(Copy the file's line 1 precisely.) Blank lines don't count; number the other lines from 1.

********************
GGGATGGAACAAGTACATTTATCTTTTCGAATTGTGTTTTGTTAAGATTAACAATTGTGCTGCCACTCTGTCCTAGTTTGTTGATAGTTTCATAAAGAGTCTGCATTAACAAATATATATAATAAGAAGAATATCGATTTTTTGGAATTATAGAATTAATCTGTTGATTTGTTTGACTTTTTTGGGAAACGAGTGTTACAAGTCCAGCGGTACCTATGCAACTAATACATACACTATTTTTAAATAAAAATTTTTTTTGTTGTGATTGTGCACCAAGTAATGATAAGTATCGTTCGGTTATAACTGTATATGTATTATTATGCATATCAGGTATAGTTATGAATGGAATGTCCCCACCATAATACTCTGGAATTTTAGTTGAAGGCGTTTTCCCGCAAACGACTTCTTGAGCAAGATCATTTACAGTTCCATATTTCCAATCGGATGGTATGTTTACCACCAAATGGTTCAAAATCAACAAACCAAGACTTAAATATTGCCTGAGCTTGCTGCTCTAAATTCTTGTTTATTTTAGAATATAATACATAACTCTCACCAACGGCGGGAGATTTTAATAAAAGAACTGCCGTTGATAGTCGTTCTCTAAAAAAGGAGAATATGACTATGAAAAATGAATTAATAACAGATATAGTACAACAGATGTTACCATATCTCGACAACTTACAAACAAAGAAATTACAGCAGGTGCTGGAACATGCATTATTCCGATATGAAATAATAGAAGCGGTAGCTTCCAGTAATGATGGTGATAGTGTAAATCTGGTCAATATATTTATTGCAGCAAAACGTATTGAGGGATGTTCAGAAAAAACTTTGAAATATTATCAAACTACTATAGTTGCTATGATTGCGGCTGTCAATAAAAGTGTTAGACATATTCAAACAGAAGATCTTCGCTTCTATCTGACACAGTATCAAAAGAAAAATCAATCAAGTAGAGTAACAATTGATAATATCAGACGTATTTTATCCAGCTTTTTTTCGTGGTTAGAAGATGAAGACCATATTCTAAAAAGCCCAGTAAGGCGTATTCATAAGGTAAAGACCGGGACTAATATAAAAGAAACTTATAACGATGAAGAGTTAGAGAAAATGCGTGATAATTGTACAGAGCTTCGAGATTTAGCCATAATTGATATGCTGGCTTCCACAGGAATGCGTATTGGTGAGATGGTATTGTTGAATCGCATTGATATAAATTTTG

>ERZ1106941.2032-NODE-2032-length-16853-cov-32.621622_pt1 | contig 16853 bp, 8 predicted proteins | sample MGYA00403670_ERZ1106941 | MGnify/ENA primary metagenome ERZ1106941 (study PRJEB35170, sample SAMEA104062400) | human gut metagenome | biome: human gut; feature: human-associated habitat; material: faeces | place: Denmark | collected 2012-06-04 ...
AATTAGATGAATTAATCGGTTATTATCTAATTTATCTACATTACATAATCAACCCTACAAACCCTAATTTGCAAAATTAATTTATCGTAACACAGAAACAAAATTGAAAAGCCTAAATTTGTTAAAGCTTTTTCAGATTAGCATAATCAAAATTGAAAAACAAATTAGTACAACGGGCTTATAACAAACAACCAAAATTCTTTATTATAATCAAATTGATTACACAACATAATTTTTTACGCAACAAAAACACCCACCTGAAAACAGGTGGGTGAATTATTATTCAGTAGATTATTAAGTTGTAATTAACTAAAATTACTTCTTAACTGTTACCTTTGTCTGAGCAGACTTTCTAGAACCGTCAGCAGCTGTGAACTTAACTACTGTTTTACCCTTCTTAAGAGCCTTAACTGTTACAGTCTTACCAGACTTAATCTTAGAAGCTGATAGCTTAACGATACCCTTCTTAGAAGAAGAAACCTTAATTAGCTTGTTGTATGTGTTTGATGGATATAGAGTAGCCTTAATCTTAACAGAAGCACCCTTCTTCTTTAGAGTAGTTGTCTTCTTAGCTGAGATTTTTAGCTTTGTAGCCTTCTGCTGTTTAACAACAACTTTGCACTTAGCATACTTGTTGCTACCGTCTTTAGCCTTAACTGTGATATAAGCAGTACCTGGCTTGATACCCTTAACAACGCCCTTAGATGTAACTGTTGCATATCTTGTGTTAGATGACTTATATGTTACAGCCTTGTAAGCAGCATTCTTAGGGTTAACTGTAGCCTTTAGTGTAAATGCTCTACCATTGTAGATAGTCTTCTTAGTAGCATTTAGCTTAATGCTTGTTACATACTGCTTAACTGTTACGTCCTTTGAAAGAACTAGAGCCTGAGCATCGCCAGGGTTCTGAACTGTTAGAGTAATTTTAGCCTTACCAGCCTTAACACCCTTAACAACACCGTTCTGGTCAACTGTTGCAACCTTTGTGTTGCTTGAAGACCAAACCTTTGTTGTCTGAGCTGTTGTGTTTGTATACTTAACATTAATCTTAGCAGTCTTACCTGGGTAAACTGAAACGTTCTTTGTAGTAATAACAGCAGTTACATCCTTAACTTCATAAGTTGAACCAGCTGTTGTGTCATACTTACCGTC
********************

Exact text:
GGGATGGAACAAGTACATTTATCTTTTCGAATTGTGTTTTGTTAAGATTAACAATTGTGCTGCCACTCTGTCCTAGTTTGTTGATAGTTTCATAAAGAGTCTGCATTAACAAATATATATAATAAGAAGAATATCGATTTTTTGGAATTATAGAATTAATCTGTTGATTTGTTTGACTTTTTTGGGAAACGAGTGTTACAAGTCCAGCGGTACCTATGCAACTAATACATACACTATTTTTAAATAAAAATTTTTTTTGTTGTGATTGTGCACCAAGTAATGATAAGTATCGTTCGGTTATAACTGTATATGTATTATTATGCATATCAGGTATAGTTATGAATGGAATGTCCCCACCATAATACTCTGGAATTTTAGTTGAAGGCGTTTTCCCGCAAACGACTTCTTGAGCAAGATCATTTACAGTTCCATATTTCCAATCGGATGGTATGTTTACCACCAAATGGTTCAAAATCAACAAACCAAGACTTAAATATTGCCTGAGCTTGCTGCTCTAAATTCTTGTTTATTTTAGAATATAATACATAACTCTCACCAACGGCGGGAGATTTTAATAAAAGAACTGCCGTTGATAGTCGTTCTCTAAAAAAGGAGAATATGACTATGAAAAATGAATTAATAACAGATATAGTACAACAGATGTTACCATATCTCGACAACTTACAAACAAAGAAATTACAGCAGGTGCTGGAACATGCATTATTCCGATATGAAATAATAGAAGCGGTAGCTTCCAGTAATGATGGTGATAGTGTAAATCTGGTCAATATATTTATTGCAGCAAAACGTATTGAGGGATGTTCAGAAAAAACTTTGAAATATTATCAAACTACTATAGTTGCTATGATTGCGGCTGTCAATAAAAGTGTTAGACATATTCAAACAGAAGATCTTCGCTTCTATCTGACACAGTATCAAAAGAAAAATCAATCAAGTAGAGTAACAATTGATAATATCAGACGTATTTTATCCAGCTTTTTTTCGTGGTTAGAAGATGAAGACCATATTCTAAAAAGCCCAGTAAGGCGTATTCATAAGGTAAAGACCGGGACTAATATAAAAGAAACTTATAACGATGAAGAGTTAGAGAAAATGCGTGATAATTGTACAGAGCTTCGAGATTTAGCCATAATTGATATGCTGGCTTCCACAGGAATGCGTATTGGTGAGATGGTATTGTTGAATCGCATTGATATAAATTTTG